133 Trees of Power with Akiva Silver

On this 133rd episode of the Root Simple podcast Kelly and I talk to Akiva Silver of Twisted Tree Farm, described in his author bio as a “homestead, nut orchard and nursery located in Spencer, New York where he grows around 20,000 trees a year using practices that go beyond organic.” Akiva’s background is in “foraging, wilderness survival and primitive skills.” He is also the author of Trees of Power: Ten Essential Arboreal Allies (Amazon, library) just published by Chelsea Green. In our conversation we discuss how trees could replace a lot of the staple crops in our diet. During the podcast we also rap about:

  • J. Russel Smith Tree Crops (Free download on Archive.org)
  • Kat Anderson Tending the Wild
  • Mulch, soil and water
  • Processing acorns
  • Exotics vs. natives – should we learn to love the invasives?
  • Tree of heaven!
  • Coppicing and pollarding
  • Arborist fails and #arboristfails
  • How to plant trees

If you’d like to leave a question for the Root Simple Podcast please call (213) 537-2591 or send an email to [email protected] You can subscribe to our podcast in the iTunes store and on Stitcher. Closing theme music by Dr. Frankenstein. A downloadable version of this podcast is here.

Go Plant a Million Trees

Kelly and I interviewed Akiva Silver, of Twisted Tree Farm, for the next episode of the sporadic Root Simple Podcast. Silver is the author of Trees of Power: Ten Essential Aboreal Allies (Amazon, library). The book celebrates the power of trees to feed us and solve a lot of the world’s problems including climate change and soil erosion. In the book Silver makes the provocative suggestion that we might all be better off with a greater emphasis on tree crops instead of clearing land for monotonous fields of wheat, corn and soybeans. He has an interventionist, Johnny Appleseed like passion at odds with the hands-off, leave-no-trace branch of environmentalism. Silver says, “Instead of trying to have as little impact as possible, I want to have a huge impact. I want to leave behind millions of trees, a bunch of ponds, enriched soil and wild stories.”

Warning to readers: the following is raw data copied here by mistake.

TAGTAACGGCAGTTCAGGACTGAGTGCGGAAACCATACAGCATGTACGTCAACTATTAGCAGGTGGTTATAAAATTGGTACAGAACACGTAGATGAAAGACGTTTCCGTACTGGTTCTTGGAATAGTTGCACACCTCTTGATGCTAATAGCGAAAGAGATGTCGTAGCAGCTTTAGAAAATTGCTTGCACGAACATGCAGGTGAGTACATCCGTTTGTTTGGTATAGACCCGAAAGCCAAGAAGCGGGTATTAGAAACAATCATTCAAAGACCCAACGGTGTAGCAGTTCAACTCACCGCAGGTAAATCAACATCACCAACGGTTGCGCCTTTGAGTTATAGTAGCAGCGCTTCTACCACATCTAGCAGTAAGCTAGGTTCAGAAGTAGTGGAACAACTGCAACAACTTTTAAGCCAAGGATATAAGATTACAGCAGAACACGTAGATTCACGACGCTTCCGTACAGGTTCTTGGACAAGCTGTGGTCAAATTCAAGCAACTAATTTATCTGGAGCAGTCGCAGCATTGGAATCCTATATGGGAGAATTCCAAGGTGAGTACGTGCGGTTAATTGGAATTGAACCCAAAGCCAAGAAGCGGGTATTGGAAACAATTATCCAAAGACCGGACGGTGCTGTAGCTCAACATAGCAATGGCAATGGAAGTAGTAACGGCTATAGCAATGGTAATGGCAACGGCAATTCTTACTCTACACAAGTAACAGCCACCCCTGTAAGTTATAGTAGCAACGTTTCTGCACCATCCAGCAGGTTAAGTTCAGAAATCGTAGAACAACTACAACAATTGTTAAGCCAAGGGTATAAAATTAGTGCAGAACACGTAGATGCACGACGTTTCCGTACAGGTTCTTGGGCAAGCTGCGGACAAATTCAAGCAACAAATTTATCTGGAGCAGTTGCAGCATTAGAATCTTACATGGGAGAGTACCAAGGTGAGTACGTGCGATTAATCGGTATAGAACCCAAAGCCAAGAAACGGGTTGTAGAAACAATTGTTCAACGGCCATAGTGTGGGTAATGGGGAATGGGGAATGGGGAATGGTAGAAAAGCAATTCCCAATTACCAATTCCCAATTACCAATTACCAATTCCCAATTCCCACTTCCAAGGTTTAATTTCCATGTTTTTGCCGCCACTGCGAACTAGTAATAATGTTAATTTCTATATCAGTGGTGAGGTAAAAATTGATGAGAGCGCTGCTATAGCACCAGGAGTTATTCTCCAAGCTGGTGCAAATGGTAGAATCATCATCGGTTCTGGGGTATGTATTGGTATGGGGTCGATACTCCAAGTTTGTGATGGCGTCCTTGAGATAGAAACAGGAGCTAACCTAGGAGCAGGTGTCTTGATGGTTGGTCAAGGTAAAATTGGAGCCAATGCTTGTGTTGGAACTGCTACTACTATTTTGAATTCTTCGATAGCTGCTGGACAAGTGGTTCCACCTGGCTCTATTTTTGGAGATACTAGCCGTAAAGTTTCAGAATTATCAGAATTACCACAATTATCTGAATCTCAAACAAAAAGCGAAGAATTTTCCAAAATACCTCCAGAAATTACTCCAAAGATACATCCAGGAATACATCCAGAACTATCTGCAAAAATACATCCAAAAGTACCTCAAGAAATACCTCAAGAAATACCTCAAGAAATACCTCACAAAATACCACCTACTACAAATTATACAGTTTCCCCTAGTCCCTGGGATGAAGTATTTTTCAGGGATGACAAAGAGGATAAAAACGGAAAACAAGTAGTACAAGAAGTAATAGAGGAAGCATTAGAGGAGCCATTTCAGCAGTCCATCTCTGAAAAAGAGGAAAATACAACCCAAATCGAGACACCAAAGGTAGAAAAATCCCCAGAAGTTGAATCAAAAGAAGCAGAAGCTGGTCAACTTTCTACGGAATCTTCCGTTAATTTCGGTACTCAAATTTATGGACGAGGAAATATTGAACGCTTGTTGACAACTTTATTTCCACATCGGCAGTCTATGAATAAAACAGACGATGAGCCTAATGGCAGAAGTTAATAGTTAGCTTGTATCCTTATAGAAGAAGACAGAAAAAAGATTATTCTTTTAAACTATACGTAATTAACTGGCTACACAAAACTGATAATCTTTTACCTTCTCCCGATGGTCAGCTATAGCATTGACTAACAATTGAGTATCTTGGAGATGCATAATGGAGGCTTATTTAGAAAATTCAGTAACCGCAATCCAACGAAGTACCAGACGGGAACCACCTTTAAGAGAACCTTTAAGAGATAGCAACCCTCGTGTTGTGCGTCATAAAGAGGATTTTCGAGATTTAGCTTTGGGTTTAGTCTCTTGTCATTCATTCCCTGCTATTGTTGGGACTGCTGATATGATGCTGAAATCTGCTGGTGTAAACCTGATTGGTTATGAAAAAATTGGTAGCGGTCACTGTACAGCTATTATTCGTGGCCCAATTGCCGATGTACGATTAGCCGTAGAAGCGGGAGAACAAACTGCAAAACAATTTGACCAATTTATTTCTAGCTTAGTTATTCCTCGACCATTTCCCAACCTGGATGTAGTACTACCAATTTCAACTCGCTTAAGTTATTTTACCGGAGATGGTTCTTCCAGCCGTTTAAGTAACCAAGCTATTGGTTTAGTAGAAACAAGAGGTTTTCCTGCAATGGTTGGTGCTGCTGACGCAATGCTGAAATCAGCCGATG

In our own small urban yard, we’re beginning to see the fruits, literally, of our own small-scale arboreal efforts that we began over ten years ago. This month we had a abundant crop of Mission figs, avocados, olives and pomegranates. And that pathetic vegetable garden I blogged about? My heretical thinking is to give up annual vegetables entirely and use the space to plant two small citrus trees. If I want vegetables I’ll put in artichokes which grow well here and return every year without any effort. We’ll outsource the misery of growing annual vegetables to the vendors of the farmer’s market.

Watch for our interview with Silver next Wednesday. In the meantime read his book and then go plant some trees.

Destroy Nature Before it Destroys Us


As philosopher Slavoj Žižek so wisely reminds us, we don’t spend enough time thinking about the ideology behind our assumptions and vocabulary. This is especially true with our vague and ill defined concept of “nature.” I really don’t think that we’ve all really thought through what we mean when we use this word.

Conner Habib takes a look at “nature” in this thought provoking episode of his podcast, Against Everyone with Conner Habib. Habib calls our concept of nature “fatally flawed” and connects it to Sigmund Freud’s notion of a death drive in the sense of something that we think is separate from ourselves that generates a feeling of longing that can never be fulfilled. Paradoxically, we revel in this state of separation, in a never ending spiral of longing that explains not only our twisted relationship to the environment but also things like gambling, smart phones and drugs. I’m not going to summarize Habib’s profound thoughts on the meaning of “nature” but let’s just say that he says that we need to destroy our concept of nature in order to save it. Have a listen and let me know what you think.